0 England must not go low and slow for Ashes route

Two things spring to mind from Australia's hammering by Pakistan. First and foremost this Australian team are very beatable in conditions when spin plays a part and there is no real bounce for Mitchell Johnson and co. The second thing is England lost 5-0 to an Australian side who are good, but not great.

It is a positive to think the Aussies can be beaten but the negative is wondering why we played so badly to suffer a whitewash. England will have reviewed the Pakistan series and it will be tempting to instruct the groundsmen here to prepare slow, low turning wickets for the Ashes next summer.

I really hope England do not go down that road. It is unnecessary and even if it brings success in the short term, it will not help our batsmen develop.

I believe the groundsmen in England do not need any special instructions anyway. England will be playing at Cardiff, Lord's, Edgbaston, Trent Bridge and the Oval. Those pitches do not need doctoring because we are wary of Johnson's pace. I would just ask groundsmen to prepare the best possible cricket wickets.

The Australian batting is vulnerable enough as it is without producing horrible, turgid pitches to strangle the life out of the match.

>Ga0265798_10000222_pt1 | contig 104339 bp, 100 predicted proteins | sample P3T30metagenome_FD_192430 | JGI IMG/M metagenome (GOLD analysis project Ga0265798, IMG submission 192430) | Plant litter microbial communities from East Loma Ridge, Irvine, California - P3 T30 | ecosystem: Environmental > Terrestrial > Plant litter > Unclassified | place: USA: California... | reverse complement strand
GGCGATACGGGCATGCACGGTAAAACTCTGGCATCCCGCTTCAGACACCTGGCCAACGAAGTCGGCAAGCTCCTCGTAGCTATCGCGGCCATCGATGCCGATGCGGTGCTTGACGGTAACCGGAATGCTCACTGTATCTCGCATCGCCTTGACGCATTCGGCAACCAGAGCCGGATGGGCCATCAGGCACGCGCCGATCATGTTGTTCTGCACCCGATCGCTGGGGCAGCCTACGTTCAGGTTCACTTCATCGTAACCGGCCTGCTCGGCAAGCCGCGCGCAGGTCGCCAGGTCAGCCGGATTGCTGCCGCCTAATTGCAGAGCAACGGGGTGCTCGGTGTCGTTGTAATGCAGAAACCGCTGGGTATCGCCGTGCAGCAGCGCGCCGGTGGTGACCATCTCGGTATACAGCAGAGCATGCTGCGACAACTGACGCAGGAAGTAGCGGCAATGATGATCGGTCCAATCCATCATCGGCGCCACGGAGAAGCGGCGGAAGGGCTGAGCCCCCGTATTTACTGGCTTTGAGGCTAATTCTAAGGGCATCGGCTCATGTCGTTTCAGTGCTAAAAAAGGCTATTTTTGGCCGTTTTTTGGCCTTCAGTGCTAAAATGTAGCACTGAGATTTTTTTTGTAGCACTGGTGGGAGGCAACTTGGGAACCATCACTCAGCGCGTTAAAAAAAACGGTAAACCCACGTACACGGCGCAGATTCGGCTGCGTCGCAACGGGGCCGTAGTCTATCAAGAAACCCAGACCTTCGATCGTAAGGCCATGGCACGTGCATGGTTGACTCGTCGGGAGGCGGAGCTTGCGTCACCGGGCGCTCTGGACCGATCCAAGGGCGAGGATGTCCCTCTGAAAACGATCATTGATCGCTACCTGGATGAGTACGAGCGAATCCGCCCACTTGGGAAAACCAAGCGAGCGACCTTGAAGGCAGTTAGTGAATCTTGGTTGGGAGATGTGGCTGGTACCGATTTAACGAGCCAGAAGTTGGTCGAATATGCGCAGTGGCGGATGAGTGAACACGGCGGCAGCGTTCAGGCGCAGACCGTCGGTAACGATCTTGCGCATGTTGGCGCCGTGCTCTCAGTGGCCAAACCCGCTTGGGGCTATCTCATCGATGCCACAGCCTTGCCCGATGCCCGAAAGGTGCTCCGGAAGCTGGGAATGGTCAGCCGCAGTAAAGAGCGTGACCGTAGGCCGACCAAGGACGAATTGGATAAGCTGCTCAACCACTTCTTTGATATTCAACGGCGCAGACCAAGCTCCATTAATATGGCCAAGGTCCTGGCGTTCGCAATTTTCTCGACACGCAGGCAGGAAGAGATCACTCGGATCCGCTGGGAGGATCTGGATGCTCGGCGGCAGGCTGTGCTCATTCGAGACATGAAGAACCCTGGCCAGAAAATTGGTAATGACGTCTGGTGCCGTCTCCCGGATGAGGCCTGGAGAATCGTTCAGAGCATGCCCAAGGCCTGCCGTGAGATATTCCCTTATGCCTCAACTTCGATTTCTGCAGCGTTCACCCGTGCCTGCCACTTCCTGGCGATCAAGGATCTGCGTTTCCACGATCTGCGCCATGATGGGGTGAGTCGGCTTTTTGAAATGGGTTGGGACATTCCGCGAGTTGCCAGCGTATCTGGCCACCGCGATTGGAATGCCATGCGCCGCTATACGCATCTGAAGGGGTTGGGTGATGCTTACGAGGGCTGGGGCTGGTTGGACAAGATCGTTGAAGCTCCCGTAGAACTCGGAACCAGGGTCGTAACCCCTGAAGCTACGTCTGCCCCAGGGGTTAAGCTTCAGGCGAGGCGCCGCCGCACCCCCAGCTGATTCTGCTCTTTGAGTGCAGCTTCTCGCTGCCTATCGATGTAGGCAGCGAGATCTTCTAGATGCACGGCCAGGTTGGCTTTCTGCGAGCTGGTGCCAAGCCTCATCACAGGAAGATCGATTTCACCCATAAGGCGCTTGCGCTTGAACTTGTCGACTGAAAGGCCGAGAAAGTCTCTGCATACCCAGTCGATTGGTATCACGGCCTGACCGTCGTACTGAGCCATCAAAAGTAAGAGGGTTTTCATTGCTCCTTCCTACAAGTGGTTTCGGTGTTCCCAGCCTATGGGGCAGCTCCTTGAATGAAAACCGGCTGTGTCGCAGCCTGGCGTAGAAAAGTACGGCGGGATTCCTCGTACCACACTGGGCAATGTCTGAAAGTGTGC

Even last winter, when they were beating us 5-0, Australia's batting looked vulnerable. Brad Haddin saved them on a number of occasions and there is no guarantee he will still be around next year.

Look at England's Test performances this summer. Their best match was at Old Trafford, where the pitch had venom. It brought the seamers into the game with short balls and the ball moving off the seam. In turn, Moeen Ali looked more of a threat on that kind of surface so I am hoping the England management show belief in their own side and provide them with the kind of surfaces which suit their strengths, even if that means it could also help the Australians.

If we produce the kind of slow pitches we had for the 2013 Ashes it might ensure an England win but will it help the development of the players? As soon as they return to Australia or go to South Africa next winter, their weaknesses against the short ball will be exploited again. They need to learn on home pitches how to conquer those problems.

For the full article from The Telegraph click here.

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